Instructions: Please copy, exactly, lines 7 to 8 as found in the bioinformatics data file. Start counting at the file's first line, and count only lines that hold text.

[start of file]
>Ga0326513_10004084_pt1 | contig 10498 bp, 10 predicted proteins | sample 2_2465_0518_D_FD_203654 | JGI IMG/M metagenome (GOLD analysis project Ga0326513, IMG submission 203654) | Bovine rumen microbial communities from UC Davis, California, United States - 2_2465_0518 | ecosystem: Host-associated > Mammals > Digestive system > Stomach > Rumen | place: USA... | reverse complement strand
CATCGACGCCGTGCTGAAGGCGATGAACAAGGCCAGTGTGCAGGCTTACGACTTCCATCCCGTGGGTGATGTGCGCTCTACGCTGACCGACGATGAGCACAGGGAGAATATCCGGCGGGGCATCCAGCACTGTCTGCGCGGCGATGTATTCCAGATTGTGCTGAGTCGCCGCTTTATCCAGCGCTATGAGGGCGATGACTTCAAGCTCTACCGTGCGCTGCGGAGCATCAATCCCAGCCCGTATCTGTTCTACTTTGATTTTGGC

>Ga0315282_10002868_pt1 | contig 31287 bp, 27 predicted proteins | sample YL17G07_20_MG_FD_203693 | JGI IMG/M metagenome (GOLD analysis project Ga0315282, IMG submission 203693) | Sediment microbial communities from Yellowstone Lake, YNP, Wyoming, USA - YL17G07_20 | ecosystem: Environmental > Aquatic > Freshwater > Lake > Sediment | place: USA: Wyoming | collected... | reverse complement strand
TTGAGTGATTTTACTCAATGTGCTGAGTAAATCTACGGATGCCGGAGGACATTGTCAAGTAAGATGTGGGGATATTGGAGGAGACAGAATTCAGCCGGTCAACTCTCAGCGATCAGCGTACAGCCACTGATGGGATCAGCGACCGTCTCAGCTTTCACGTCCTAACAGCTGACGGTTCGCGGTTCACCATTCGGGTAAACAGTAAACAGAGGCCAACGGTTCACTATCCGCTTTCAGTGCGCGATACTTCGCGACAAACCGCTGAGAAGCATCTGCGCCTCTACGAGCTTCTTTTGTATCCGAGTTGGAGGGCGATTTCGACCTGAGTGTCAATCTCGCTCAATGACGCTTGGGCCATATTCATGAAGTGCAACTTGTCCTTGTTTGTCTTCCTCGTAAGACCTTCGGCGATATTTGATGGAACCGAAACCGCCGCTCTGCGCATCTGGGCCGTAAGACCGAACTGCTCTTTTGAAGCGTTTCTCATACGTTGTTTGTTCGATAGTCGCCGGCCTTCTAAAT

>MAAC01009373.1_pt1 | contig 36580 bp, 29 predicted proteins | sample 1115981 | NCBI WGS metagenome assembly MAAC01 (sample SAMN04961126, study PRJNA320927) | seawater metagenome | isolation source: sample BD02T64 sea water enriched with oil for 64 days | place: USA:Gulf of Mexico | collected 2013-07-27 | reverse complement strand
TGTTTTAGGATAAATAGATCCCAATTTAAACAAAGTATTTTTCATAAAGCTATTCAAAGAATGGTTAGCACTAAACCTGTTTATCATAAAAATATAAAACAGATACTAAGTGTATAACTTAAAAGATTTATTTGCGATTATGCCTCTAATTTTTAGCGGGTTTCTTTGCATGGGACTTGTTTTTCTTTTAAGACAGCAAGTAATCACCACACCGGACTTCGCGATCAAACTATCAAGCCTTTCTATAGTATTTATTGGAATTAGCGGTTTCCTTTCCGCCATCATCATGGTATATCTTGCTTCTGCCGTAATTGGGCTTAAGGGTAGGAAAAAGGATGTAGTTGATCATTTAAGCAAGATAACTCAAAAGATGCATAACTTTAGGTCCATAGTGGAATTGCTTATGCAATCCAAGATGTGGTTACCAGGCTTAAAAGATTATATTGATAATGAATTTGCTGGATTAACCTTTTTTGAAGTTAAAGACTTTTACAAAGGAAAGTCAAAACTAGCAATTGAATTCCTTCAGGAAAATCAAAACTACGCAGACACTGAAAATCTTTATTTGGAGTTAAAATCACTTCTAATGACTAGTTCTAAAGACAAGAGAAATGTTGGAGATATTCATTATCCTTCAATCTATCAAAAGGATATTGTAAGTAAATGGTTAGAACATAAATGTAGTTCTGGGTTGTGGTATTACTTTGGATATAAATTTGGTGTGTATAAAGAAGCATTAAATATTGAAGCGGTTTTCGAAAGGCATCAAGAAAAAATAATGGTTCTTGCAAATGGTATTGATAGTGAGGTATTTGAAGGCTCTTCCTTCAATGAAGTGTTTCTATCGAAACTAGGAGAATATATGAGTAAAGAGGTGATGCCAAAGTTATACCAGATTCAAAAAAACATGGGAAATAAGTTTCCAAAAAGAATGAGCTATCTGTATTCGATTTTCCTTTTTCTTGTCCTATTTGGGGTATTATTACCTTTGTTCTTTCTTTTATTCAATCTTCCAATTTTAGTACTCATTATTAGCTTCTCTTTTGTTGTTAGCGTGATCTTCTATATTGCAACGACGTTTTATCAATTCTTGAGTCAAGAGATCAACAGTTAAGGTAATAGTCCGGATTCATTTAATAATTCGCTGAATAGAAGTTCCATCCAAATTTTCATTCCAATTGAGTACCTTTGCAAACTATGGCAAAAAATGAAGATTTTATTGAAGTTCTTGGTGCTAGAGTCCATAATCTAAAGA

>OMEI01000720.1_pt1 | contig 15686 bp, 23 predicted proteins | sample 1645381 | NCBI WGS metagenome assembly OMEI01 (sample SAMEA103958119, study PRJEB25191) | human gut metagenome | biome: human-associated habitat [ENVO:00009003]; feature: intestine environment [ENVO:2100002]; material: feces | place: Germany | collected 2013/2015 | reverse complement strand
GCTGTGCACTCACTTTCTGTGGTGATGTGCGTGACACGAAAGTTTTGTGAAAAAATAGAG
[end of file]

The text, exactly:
>OMEI01000720.1_pt1 | contig 15686 bp, 23 predicted proteins | sample 1645381 | NCBI WGS metagenome assembly OMEI01 (sample SAMEA103958119, study PRJEB25191) | human gut metagenome | biome: human-associated habitat [ENVO:00009003]; feature: intestine environment [ENVO:2100002]; material: feces | place: Germany | collected 2013/2015 | reverse complement strand
GCTGTGCACTCACTTTCTGTGGTGATGTGCGTGACACGAAAGTTTTGTGAAAAAATAGAG